In order to minimize pool size adjustments, the scheduler implements one key optimization. If a worker blocks on a finish construct but its deque is not empty, it does not suspend but instead processes the pending activities from its deque. It only eventually suspends if its deque becomes empty or if it reaches some other blocking construct (different from finish). By design, the pending activities that get processed by the worker in this phase must have been spawned from the blocked finish body. In the X10 v2.3.1 implementation, the worker will not attempt to steal activities from others if the finish construct is still waiting for spawned activities to terminate when the deque gets empty as this would require to carefully pick activities the finish construct is waiting for.

Thanks to this behavior, finish has much less scheduling overhead than other synchronization mechanisms, e.g., when constructs, and should be preferred when possible.

While this optimization is typically very effective at improving performance without observable drawbacks, it may lead to unbounded stack growth for pathological programs. Therefore, it may be disabled by setting the environment variable X10_NO_STEALS.4.7


For each async statement, the current worker must make work available to other workers. In the best implementation and best case scenario (no contention) this requires at least one CAS instruction4.8 per async. As a result, async constructs should only be used to guard computations that require (significantly) more resources than a CAS.

The X10 v2.3.1 runtime also allocates one small heap object per async. Again, anything smaller than that should be executed sequentially rather than wrapped with an async. Moreover, memory allocation and garbage collection can become a bottleneck if vast amounts of activities are created concurrently. The runtime therefore exposes the Runtime.surplusActivityCount method that returns the current size of the current worker deque. Application and library code may invoke this method to decide whether or not to create more asynchronous activities, as in:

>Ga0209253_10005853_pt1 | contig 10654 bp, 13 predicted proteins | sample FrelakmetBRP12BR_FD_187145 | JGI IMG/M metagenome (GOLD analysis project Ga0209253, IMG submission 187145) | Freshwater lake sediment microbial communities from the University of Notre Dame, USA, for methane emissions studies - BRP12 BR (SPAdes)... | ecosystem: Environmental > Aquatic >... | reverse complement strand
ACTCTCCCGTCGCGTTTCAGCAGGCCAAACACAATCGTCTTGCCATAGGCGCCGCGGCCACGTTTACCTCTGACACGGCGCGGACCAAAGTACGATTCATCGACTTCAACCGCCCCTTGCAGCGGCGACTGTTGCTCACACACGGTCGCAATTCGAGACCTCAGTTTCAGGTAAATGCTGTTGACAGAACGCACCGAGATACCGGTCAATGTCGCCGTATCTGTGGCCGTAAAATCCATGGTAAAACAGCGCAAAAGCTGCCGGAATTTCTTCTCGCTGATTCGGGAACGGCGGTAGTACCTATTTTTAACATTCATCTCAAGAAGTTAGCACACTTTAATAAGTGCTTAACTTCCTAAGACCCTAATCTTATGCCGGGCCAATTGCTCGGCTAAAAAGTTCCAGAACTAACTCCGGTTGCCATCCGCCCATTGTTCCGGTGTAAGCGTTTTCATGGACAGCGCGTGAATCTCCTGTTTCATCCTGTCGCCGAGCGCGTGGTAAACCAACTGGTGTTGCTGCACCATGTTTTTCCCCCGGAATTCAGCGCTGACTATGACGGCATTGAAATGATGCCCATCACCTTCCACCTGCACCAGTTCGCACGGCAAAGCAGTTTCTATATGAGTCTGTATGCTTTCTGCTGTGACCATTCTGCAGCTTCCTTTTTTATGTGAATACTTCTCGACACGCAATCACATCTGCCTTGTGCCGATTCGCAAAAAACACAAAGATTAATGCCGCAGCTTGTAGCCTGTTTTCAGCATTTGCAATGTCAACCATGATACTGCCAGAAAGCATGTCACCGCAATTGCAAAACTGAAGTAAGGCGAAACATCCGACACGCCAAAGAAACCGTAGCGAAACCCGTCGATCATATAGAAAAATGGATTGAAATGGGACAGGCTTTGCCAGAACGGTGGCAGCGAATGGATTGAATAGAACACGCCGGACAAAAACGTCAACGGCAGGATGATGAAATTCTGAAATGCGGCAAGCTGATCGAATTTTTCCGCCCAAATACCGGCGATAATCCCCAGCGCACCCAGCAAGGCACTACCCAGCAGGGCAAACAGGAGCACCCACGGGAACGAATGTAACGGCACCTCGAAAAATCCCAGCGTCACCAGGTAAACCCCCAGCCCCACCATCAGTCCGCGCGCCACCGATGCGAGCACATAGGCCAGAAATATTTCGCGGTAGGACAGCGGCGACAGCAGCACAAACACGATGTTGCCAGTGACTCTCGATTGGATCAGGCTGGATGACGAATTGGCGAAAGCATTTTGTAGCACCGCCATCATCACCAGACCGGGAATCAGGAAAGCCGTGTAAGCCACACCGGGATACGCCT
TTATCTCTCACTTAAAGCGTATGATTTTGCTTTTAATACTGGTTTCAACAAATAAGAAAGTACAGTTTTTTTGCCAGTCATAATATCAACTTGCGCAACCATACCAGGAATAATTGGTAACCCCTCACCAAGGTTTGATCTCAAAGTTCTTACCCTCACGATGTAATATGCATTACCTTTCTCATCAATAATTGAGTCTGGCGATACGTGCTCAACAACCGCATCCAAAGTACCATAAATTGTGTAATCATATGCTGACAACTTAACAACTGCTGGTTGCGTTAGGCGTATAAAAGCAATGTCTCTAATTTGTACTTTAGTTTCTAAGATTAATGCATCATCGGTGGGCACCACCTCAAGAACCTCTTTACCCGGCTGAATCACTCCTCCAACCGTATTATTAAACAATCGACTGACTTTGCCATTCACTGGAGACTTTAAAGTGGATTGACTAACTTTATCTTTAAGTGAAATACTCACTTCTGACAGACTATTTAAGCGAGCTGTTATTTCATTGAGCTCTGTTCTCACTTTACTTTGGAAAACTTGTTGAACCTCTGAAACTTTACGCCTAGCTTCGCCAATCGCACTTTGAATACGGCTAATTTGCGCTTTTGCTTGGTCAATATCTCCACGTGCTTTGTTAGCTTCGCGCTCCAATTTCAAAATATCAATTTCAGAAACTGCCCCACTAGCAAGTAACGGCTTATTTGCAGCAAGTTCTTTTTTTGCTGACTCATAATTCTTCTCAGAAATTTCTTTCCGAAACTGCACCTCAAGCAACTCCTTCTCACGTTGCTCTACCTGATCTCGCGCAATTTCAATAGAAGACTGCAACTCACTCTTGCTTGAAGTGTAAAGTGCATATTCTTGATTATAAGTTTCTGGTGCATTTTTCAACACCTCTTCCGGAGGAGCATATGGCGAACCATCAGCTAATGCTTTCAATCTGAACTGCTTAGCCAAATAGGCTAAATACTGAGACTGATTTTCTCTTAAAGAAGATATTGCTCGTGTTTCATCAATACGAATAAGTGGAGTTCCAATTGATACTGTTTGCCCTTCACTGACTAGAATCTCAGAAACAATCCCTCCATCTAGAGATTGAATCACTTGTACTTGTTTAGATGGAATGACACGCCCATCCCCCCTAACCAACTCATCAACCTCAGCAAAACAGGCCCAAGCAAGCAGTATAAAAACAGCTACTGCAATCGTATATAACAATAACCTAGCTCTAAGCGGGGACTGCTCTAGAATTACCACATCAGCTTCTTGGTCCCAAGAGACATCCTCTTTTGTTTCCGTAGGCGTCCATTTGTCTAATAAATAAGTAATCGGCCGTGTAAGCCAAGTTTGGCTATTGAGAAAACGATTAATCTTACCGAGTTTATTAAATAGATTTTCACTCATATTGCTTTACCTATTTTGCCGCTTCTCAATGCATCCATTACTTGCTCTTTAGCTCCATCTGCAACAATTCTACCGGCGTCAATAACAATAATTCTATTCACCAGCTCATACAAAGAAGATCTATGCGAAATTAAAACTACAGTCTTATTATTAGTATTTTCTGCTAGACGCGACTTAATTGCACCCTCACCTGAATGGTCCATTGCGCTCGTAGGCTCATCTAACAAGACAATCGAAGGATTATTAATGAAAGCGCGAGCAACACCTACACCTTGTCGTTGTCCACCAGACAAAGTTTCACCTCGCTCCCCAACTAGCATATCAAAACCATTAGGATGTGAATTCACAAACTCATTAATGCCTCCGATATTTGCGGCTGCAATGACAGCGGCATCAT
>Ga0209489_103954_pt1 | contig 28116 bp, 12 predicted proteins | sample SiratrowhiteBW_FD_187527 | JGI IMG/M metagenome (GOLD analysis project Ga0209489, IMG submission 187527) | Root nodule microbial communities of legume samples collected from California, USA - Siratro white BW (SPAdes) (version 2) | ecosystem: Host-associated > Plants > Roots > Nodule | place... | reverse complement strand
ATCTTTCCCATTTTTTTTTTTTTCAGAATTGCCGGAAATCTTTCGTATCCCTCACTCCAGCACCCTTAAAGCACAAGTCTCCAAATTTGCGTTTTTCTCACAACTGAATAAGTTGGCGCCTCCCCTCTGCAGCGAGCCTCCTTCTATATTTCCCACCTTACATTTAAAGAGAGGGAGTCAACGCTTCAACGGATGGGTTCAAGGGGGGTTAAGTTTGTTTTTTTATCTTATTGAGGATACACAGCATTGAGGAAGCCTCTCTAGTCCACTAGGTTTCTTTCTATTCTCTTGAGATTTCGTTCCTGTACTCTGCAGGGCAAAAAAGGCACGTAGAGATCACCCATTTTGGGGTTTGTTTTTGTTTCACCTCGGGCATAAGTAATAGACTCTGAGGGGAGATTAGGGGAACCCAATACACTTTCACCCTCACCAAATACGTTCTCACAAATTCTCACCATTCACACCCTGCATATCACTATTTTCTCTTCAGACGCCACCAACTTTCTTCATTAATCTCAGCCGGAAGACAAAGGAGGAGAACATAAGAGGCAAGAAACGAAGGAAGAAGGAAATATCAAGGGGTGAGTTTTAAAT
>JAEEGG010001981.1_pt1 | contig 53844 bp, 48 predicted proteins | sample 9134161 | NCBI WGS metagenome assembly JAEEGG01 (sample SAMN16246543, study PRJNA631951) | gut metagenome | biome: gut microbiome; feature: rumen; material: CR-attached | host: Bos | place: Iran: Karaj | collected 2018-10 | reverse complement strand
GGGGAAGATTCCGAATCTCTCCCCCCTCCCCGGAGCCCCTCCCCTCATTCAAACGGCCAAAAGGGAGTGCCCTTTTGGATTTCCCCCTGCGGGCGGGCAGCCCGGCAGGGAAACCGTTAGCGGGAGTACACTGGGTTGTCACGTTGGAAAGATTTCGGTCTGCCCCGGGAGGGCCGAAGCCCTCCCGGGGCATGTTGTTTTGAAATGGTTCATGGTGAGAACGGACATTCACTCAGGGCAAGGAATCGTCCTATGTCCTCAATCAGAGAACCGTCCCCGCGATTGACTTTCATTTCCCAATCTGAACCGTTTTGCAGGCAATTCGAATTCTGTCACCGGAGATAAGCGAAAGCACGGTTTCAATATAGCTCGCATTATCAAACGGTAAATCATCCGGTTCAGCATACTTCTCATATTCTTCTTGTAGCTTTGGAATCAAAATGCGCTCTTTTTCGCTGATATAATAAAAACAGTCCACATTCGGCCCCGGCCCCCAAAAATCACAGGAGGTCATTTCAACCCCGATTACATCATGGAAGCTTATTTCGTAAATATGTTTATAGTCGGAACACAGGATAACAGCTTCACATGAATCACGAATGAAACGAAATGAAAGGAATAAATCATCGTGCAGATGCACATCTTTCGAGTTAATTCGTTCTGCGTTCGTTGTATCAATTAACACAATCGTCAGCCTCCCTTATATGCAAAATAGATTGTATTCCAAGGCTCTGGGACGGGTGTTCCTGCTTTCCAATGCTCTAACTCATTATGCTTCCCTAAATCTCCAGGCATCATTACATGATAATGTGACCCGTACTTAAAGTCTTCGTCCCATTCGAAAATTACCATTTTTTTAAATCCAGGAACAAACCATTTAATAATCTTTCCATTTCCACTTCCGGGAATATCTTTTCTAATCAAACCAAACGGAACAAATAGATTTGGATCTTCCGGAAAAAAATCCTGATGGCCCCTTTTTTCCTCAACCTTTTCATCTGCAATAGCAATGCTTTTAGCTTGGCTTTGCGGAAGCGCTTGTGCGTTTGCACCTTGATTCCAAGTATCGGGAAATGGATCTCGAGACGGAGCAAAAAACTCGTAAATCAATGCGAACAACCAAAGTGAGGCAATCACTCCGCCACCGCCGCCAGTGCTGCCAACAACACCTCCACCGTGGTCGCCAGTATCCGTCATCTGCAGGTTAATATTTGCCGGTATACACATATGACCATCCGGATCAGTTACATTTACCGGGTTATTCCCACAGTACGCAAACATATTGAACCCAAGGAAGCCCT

if (Runtime.surplusActivityCount() >= 3) m(); else async m();



Within a place, one only needs to count activity creation and termination events to decide the completion of a finish construct. The story is different across places as inter-process communication channels are likely to reorder messages so that termination events may be observed ahead of the corresponding creation events. The X10 v2.3.1 implementation of finish keeps track of these events on an unambiguous, per-place basis.

In the worst-case scenario, with $p$ places, there will be $p$ counters in each place, that is, $p\times p$ counters for each finish. Moreover, there could be one inter-process message for each activity termination event. Messages could contain up to $p$ data elements.

In practice however much fewer counters, fewer messages, and smaller messages are necessary thanks to various optimizations embedded in the X10 v2.3.1 implementation. In particular, events are accumulated locally and only transmitted to the finish place when local quiescence is detected--all local activities for this finish have completed. Counters are allocated lazily. Messages use sparse encodings.

To complement these runtime mechanisms, the programmer may also specify finish pragmas, which inform the runtime system about the kind of concurrent tasks that the finish will wait for, as in:

@Pragma(Pragma.FINISH_ASYNC) finish at (p) async s;

The pragmas key the usage of more efficient implementations of distributed termination detection.

Currently, the runtime system supports five finish pragmas. Below the ``home'' place of a finish is the place at which the finish statement was spawned. A ``remote'' place is a place that is not home.

A finish for a unique (possibly remote) async. This finish serves as an indicator at the origin for the completion of the async.